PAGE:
For nature lovers, the “big get” during a visit to Norway is seeing the Northern Lights. While we aren’t saying this magical solar phenomenon isn’t bucket-list-worthy, it often overshadows another natural wonder the country has to offer. The Scandinavian Taiga — or boreal forest — stretches from eastern Norway to Russia, making it the largest belt of forest in the world. It also happens to be home to a great deal of unique wildlife and jaw-droppingly beautiful vistas. To truly appreciate the breathtaking magnitude of the Taiga, you have to get up above the treetops and there’s a set of cabins that lets you do just that.
PAN Treetop Cabins are located in the Finnskogen, or “Forest of the Finns,” close to Norway’s eastern border. About 2.5 hours drive from Oslo, this remote area has a unique, and magical, history. Populated by Finnish immigrants in the 1500s, Finnskogen gained a reputation among native Norwegians as a supernatural place thanks to the unique farming methods used by the newcomers. This mythology stuck and was part of the inspiration in the creation of PAN Treetop Cabins. The name is also an ode to the Greek forest god Pan, and a reminder of how nature can leave you in awe.
The stunning surroundings aren’t the only things that will leave you in awe. The cabins themselves are equally impressive. Just two were built on the site to allow for maximum solitude during your retreat. Set on steel poles and standing 26-feet high, the cabins elevate visitors to the treetops, providing unobstructed views of the rolling, tree-covered hills. With everything from lynx to bears to wolves living in Finnskogen, it’s a chance to get above the forest floor and be perfectly positioned to view these free-roaming, majestic creatures.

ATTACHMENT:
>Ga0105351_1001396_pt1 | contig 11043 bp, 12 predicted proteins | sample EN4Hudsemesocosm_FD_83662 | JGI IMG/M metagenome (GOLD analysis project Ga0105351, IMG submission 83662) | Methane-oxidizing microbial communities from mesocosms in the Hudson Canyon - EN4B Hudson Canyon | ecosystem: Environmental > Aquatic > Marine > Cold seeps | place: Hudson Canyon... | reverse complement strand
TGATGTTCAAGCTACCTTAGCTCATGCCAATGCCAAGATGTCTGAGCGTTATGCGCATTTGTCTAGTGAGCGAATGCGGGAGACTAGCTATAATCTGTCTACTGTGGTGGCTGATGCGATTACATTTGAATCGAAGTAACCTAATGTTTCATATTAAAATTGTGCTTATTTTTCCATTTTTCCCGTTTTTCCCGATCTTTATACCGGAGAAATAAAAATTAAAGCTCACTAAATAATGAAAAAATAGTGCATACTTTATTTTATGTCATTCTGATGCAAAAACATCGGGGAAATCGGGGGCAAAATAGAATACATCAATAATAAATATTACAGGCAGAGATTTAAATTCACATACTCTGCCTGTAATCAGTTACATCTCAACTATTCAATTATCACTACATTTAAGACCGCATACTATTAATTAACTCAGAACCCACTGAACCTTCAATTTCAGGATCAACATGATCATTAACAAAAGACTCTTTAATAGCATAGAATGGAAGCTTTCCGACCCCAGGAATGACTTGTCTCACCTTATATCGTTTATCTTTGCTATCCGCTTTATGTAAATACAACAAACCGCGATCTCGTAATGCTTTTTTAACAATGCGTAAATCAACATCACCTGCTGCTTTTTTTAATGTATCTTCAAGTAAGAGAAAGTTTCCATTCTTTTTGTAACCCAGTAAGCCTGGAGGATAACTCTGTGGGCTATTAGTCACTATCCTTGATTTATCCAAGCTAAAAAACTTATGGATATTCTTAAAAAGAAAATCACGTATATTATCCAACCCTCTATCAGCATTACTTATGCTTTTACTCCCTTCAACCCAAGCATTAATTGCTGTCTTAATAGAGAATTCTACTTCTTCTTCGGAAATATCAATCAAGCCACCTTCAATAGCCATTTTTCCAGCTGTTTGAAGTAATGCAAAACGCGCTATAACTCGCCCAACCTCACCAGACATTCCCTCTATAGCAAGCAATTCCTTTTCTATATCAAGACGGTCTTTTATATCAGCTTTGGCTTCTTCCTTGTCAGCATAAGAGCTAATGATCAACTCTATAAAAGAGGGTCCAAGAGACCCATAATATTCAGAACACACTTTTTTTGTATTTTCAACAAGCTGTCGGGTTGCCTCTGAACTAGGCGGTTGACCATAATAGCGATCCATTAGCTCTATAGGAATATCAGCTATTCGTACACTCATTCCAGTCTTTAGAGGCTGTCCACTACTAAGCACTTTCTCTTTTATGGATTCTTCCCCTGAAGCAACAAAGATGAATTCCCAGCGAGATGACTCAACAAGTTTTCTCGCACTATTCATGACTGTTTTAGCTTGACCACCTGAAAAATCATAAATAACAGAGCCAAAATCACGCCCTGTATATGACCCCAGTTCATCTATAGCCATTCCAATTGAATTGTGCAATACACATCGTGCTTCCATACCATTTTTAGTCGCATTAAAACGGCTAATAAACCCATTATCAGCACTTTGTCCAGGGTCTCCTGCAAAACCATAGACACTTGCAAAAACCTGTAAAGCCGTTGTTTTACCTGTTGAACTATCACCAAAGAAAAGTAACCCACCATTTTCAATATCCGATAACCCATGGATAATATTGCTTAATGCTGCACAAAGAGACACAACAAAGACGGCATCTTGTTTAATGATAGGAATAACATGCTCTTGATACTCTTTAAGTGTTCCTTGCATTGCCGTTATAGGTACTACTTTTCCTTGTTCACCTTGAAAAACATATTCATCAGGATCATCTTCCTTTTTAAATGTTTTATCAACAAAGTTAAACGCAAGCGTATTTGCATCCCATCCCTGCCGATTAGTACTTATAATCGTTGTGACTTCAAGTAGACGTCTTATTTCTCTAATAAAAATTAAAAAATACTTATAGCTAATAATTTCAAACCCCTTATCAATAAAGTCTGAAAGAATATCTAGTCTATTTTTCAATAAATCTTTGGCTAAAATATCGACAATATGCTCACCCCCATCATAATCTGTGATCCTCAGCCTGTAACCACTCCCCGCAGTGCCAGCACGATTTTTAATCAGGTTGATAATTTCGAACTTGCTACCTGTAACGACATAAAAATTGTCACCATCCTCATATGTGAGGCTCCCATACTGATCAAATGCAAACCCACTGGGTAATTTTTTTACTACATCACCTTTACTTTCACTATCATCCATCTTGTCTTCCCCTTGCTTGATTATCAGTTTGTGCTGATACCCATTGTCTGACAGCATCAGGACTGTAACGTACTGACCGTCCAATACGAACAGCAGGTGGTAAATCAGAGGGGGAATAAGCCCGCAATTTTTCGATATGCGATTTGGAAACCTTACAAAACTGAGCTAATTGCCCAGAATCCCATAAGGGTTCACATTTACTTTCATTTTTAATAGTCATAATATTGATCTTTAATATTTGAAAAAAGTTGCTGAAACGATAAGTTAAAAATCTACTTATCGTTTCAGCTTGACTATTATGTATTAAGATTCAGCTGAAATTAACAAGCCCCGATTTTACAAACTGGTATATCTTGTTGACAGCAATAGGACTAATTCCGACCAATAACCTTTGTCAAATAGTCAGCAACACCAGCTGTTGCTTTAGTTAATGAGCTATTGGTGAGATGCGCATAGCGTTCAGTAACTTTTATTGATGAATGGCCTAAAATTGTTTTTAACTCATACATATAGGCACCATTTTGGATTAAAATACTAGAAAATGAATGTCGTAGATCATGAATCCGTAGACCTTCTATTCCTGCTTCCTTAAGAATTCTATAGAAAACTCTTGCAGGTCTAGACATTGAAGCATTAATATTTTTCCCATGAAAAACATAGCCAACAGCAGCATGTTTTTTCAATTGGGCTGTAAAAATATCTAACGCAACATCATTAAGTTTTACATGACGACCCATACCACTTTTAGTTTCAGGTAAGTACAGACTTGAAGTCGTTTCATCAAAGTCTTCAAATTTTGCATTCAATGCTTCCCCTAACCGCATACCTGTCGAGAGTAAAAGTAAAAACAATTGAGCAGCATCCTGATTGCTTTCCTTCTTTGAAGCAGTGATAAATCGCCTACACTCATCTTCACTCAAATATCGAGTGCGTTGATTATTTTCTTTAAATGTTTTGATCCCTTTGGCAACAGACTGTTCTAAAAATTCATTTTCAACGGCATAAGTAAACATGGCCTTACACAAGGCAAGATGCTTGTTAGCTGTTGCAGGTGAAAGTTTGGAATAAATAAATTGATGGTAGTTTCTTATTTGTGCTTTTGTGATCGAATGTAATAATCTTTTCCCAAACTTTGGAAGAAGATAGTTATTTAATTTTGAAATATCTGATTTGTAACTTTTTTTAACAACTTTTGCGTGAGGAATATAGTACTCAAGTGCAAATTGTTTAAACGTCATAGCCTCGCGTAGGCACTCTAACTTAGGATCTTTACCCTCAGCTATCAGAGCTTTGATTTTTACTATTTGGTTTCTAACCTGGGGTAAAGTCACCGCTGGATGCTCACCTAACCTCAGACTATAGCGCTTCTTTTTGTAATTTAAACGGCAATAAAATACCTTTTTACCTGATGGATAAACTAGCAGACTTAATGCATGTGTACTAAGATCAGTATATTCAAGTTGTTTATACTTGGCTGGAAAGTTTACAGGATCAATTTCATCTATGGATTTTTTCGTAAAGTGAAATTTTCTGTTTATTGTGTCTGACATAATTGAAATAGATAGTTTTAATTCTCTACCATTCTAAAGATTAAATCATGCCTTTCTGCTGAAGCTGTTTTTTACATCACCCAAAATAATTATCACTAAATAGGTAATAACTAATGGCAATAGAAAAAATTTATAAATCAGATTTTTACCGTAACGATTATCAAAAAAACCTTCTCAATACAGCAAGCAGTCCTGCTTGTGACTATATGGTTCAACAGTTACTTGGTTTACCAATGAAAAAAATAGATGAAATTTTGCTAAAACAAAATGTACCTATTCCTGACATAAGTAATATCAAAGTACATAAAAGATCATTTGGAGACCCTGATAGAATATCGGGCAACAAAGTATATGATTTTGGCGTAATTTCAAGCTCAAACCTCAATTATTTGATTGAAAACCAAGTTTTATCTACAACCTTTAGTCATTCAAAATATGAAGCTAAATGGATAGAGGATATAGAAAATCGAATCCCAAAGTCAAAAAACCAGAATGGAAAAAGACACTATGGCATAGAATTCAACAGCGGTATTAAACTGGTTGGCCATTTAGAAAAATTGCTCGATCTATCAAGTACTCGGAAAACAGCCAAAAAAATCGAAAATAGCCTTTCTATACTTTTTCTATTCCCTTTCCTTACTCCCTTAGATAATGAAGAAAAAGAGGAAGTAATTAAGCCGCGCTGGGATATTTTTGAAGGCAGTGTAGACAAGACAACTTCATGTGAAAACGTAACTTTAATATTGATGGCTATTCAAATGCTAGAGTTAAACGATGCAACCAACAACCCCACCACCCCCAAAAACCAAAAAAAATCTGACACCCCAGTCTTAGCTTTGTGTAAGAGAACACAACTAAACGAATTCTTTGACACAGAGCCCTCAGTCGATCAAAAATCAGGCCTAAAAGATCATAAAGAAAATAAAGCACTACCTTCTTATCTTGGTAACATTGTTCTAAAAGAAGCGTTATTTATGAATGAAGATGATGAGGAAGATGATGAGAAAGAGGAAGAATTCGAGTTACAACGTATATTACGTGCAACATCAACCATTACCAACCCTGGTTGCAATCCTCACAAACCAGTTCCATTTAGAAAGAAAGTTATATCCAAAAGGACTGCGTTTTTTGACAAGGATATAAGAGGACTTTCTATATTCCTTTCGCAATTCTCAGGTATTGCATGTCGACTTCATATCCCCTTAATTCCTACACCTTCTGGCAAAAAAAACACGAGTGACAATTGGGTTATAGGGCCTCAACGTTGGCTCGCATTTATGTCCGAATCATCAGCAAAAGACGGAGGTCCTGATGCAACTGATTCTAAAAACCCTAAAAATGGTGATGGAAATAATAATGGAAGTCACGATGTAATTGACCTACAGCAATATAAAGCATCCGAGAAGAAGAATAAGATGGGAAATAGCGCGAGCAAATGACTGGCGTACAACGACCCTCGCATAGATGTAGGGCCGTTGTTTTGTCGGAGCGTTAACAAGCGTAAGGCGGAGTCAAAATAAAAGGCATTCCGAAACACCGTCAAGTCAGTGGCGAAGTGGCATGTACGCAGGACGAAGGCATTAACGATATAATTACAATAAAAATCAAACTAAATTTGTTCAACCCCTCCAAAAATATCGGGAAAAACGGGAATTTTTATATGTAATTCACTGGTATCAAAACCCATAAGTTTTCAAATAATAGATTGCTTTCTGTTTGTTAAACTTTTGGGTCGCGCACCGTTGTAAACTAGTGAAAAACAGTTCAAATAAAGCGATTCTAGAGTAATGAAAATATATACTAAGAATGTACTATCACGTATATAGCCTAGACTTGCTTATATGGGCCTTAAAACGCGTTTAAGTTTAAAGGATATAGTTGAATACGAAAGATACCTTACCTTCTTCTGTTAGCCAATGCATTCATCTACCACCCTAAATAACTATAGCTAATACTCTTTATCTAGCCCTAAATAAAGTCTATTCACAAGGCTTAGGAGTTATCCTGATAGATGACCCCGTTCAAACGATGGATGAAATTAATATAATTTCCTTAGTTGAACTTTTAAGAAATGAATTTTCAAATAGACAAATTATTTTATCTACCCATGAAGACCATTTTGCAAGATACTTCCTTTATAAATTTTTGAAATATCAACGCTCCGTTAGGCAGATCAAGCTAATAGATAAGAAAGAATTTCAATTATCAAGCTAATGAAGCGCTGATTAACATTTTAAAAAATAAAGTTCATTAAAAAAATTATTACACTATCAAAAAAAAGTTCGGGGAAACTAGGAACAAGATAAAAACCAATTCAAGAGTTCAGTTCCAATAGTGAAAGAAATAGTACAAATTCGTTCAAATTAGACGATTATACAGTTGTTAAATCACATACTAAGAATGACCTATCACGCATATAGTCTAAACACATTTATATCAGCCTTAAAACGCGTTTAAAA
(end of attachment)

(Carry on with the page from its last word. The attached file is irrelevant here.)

The elevated cabins are accessed via spiral staircases and bridges built from black steel. The black finish lets the structures blend in with the surrounding coniferous trees while also offering structural support against harsh winter winds. Inspired by the fire lookout towers that dot the forest, the staircases provide architectural context before entering the A-frame cabins.
Not typical for this part of the world, the A-frame was an interesting choice for the cabins. Along with adding a touch of visual whimsy, the triangular shape allowed architect Espen Surnevik to maximize space while still creating a sense of intimacy. Inside, the cabins can sleep six in a surprisingly spacious 431 square feet. Taking advantage of the height that A-Frames provide, Surnevik included a private sleeping loft tucked into the steep slopes of the roof. Downstairs, there are cleverly hidden elements including a fold-out table to turn the sitting area into the dining room and a fold-out bench that can double as a twin bed.
Clad in black oxidized zinc and steel, the exterior of the cabins feel mystical. But inside, they are bright, warm, welcoming spaces thanks to the pinewood that lines the ceilings and floor. Pops of green were added to mimic the color of the trees, including the fully tiled green bathroom and locally sourced green wool on the fold-out bench/bed.
Typical of the Scandinavian minimalist style we love so much, the cabins have only what they need and nothing more. With glass walls at either end looking out to the Finnskogen, the sprawling forest and unique wildlife are the stars of the show.
- This A-Frame-Inspired Cabin Offers Shelter from the Harsh Patagonian Elements
- These Treehouses Will Restore Your Sense of Childlike Wonder
- This Little House in Washington Has Big Personality
- Dispersed Camping Is Your Way to Camp for Free All Over the U.S.
- Best Road Trips in the World: 12 Drives Worth Flying For